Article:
Affordable housing board: Pull ordinance consolidating board and commissions and have a more democratic and transparent process

We, members of the Princeton Affordable Housing Board, urge the governing body of Princeton to pull the proposed Ordinance 2024-01 that would eliminate the Affordable Housing Board, The Human Services Commission, and the Civil Rights Commission, and replace it with a single commission with limited powers of independent initiative.

The next step should be to engage in a dialogue with members of these advisory groups and the public to get their feedback and input. Only after conducting such a process will your decisions regarding the functioning of these three bodies be legitimate.

This is a process that should have happened before this ordinance was crafted, but did not. Rather, the members of the three groups were first notified at 7 p.m. on Friday before the Monday night public introduction at the council meeting at which public comment was not allowed.

The members of the board and commissions deserve more respect than this, and a truly democratic process requires that their input and that of the community be considered.

These advisory groups have been effective in identifying and addressing the needs of the most vulnerable members of our town. For decades, they have been vehicles for civic engagement and participation, and spaces for listening to the free expression of the voices of residents and stakeholders.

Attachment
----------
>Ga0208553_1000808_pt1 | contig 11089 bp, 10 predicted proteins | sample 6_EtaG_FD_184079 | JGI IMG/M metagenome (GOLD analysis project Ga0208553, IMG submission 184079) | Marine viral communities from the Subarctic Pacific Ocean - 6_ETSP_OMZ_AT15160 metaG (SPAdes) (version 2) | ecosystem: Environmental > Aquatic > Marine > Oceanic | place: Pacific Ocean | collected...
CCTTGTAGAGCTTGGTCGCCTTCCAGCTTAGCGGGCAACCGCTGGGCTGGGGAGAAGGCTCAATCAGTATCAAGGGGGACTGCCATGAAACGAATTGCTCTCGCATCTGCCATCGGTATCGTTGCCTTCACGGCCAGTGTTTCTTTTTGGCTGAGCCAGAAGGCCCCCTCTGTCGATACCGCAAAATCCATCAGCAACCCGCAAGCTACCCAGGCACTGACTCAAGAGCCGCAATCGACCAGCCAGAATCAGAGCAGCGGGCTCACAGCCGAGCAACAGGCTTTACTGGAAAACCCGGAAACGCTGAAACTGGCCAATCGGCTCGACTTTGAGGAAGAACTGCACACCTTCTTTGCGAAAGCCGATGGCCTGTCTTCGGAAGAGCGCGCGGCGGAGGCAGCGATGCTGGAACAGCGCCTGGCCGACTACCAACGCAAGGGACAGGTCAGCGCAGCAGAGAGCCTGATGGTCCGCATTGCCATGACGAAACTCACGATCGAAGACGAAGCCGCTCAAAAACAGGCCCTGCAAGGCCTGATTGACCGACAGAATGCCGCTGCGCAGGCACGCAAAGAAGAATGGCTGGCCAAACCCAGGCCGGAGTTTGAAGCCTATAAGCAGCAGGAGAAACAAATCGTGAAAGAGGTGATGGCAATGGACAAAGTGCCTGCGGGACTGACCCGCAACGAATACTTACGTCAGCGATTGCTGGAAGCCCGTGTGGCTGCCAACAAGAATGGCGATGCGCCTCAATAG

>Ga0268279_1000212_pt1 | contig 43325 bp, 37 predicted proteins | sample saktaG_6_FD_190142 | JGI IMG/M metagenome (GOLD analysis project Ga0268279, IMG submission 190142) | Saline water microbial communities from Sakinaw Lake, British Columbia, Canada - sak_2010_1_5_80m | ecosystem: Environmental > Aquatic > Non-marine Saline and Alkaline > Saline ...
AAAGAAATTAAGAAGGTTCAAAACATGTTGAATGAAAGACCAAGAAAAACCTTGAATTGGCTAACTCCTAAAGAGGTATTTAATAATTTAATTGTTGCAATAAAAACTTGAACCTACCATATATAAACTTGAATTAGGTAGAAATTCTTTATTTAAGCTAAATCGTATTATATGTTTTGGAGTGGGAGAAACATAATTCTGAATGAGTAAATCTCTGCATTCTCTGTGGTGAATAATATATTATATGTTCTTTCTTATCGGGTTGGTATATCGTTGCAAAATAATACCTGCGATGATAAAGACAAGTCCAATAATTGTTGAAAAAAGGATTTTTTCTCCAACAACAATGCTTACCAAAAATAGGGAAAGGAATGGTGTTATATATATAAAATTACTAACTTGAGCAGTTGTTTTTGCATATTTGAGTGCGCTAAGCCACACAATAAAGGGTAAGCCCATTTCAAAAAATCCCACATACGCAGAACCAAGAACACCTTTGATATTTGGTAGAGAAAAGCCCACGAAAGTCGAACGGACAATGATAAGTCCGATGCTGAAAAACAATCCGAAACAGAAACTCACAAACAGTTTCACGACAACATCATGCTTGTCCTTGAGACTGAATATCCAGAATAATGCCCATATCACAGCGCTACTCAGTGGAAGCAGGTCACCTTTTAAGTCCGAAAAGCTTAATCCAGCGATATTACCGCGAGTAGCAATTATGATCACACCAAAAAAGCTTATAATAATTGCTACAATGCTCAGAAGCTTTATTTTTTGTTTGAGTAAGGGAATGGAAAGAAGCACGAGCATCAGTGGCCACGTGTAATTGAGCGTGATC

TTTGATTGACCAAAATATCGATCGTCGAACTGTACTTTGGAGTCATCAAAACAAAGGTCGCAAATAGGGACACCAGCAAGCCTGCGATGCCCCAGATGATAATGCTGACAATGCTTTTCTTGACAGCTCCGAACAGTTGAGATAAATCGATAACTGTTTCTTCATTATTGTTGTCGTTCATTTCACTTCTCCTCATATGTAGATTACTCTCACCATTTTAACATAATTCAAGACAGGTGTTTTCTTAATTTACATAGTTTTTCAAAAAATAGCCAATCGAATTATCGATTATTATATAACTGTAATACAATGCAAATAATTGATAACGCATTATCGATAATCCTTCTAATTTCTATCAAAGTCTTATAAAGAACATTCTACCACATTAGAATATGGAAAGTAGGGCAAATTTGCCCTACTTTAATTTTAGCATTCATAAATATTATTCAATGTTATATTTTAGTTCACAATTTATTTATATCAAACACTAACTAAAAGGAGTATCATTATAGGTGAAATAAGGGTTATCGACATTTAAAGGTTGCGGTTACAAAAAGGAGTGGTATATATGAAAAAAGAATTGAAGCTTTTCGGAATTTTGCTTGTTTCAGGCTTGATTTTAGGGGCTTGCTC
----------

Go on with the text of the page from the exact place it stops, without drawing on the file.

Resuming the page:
Consolidating these groups in favor of a single board is a major step that must be considered very carefully and openly. The elimination of the current board members’ names will decrease residents’ awareness of where to go when confronted with the myriad of issues within the scope of the proposed new “super-committee.”

We are concerned that the negative factors of implementing the Princeton Council’s proposal heavily outweigh any possible benefits of efficiency and expediency.

A single, nine-member committee would be severely capacity-constrained in addressing the sometimes overlapping but, clearly distinct, specialized areas of affordable housing, human services, and civil rights.

The Princeton Affordable Housing Board has recognized the need to collaborate with the Human Services and Civil Rights commissions and we have taken the initiative to do so on a number of occasions. We created a joint committee of all three groups during the pandemic to address strategies to dismantle obstacles to accessing affordable housing and provide financial counseling for both applicants and current affordable housing residents. We also participated in the Human Services Commission fact-finding for its comprehensive Community Needs Assessment in 2022. Last year, members of the Princeton Affordable Housing Board and the Human Services Commission worked with staff from both departments in an educational workshop for low-income tenants.

We ask the governing body to pull this ordinance and engage with these three long-standing advisory groups and the public in order to achieve a fully vetted, democratic, new ordinance that will lead to the stated objectives of better functioning municipal services, and a more just, equitable, and diverse community.


Dosier Hammond, Lance Liverman, Maria Juega, Mary Agnes Proccacino, Colin Vonvorys and Carol Golden